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My drivers license was suspended. What can I do to get it back?

It depends on the reason for suspension. Sometimes all that is required is that the person pays some outstanding tickets. DUI suspensions will require the completion of DUI school and a reinstatement fee. A more serious suspension involves multiple convictions. In those cases, there may be a lengthy waiting period without any driving and then a person can petition for limited driving privileges, or a hardship license, which allows driving for limited purposes such as work, medically necessary appointments and the like. In severe cases driving privileges will be suspended permanently without the possibility of a hardship license. Talk to your defense lawyer to learn more about the specific requirements for getting your license back.

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Is there anything I can do (or my family members can do) to help my case?

First and foremost hire an experienced, board certified criminal defense lawyer. Another point to remember is that details are critical to your attorney’s ability to provide you with the best defense. Providing all information to your lawyer – even that which you think may be negative or incriminating – will help your case. In addition, you should only speak to your attorney about your case. Do not to speak to anyone about the crime you are charged with or any aspect of your case.

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Legal Rights provided by the Bill of Rights

The “Bill of Rights” of the United States Constitution details the basic rights of citizens under arrest for criminal offenses. The infringement (violations) of these rights can drastically affect the outcome of criminal proceedings, typically in favor of the defendant. Here are just a few protected rights:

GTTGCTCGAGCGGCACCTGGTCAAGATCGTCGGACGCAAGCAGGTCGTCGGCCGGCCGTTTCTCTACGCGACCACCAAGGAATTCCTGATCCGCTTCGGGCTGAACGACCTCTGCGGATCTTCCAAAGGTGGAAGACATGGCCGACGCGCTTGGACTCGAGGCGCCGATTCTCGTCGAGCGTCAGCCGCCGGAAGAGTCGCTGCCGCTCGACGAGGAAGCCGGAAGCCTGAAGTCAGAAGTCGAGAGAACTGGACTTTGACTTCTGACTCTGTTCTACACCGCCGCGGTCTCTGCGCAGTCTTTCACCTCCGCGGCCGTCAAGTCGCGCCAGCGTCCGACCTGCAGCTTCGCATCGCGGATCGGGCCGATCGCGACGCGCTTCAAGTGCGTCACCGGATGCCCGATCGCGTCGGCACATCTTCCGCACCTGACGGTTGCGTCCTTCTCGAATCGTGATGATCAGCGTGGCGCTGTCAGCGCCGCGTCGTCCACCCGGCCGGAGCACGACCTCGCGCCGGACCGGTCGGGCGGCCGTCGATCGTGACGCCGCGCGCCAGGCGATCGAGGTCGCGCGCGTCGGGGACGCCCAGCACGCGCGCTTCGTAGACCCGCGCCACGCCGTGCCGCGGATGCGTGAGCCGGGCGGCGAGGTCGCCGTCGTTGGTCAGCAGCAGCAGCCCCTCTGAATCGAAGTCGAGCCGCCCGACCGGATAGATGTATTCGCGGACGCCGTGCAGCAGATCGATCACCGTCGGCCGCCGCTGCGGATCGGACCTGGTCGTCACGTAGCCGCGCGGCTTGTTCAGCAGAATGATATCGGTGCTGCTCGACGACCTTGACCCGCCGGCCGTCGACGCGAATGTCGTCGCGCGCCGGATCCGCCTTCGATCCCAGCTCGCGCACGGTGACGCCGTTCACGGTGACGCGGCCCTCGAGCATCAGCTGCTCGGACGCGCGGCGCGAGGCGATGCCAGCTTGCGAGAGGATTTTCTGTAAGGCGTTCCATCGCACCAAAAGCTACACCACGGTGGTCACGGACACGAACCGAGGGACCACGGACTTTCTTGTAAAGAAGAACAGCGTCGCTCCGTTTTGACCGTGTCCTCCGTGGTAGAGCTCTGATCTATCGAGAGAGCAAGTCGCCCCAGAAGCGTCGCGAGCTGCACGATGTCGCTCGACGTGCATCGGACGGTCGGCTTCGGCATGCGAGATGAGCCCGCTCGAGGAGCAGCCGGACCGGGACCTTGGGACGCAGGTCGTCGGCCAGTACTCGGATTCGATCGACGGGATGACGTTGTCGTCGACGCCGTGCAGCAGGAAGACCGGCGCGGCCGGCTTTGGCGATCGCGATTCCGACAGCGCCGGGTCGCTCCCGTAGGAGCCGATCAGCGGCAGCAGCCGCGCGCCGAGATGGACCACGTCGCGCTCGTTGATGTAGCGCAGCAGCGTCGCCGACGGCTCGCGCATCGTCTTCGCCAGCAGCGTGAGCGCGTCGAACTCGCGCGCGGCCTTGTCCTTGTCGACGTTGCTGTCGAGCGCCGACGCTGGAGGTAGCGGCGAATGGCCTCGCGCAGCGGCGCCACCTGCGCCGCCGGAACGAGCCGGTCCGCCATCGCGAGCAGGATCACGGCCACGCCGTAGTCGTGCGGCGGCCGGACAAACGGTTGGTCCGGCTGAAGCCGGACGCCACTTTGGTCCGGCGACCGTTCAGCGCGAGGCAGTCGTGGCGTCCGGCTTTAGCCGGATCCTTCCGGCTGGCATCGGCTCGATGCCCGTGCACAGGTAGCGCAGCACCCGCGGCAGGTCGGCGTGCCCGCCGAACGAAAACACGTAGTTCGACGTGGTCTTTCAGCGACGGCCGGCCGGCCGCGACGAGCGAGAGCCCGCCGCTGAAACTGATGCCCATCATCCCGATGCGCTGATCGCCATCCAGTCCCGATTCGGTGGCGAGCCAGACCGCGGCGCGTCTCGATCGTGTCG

• “No person . . . shall be compelled in any criminal case to be a witness against himself (Miranda Warning), nor be deprived of life, liberty or property, without due process of law . . .” (Fifth Amendment).
  • “In all criminal prosecutions, the accused shall enjoy the right to a speedy and public trial, by an impartial jury . . . and to be informed of the nature and cause of the accusation; to be confronted with the witnesses against him; to have compulsory process for obtaining witnesses in his favor; and to have the assistance of counsel for his defense.” (Sixth Amendment).
  • “Excessive bail shall not be required, nor excessive fines imposed, nor shall cruel and unusual punishments be inflicted.” (Eighth Amendment).
  • Since the adoption of the Fourteenth Amendment to the Constitution, the states have also had to guarantee these rights. This amendment provides that: “No state shall make or enforce any law which shall abridge the privileges or immunities of the citizens of the United States . . .”
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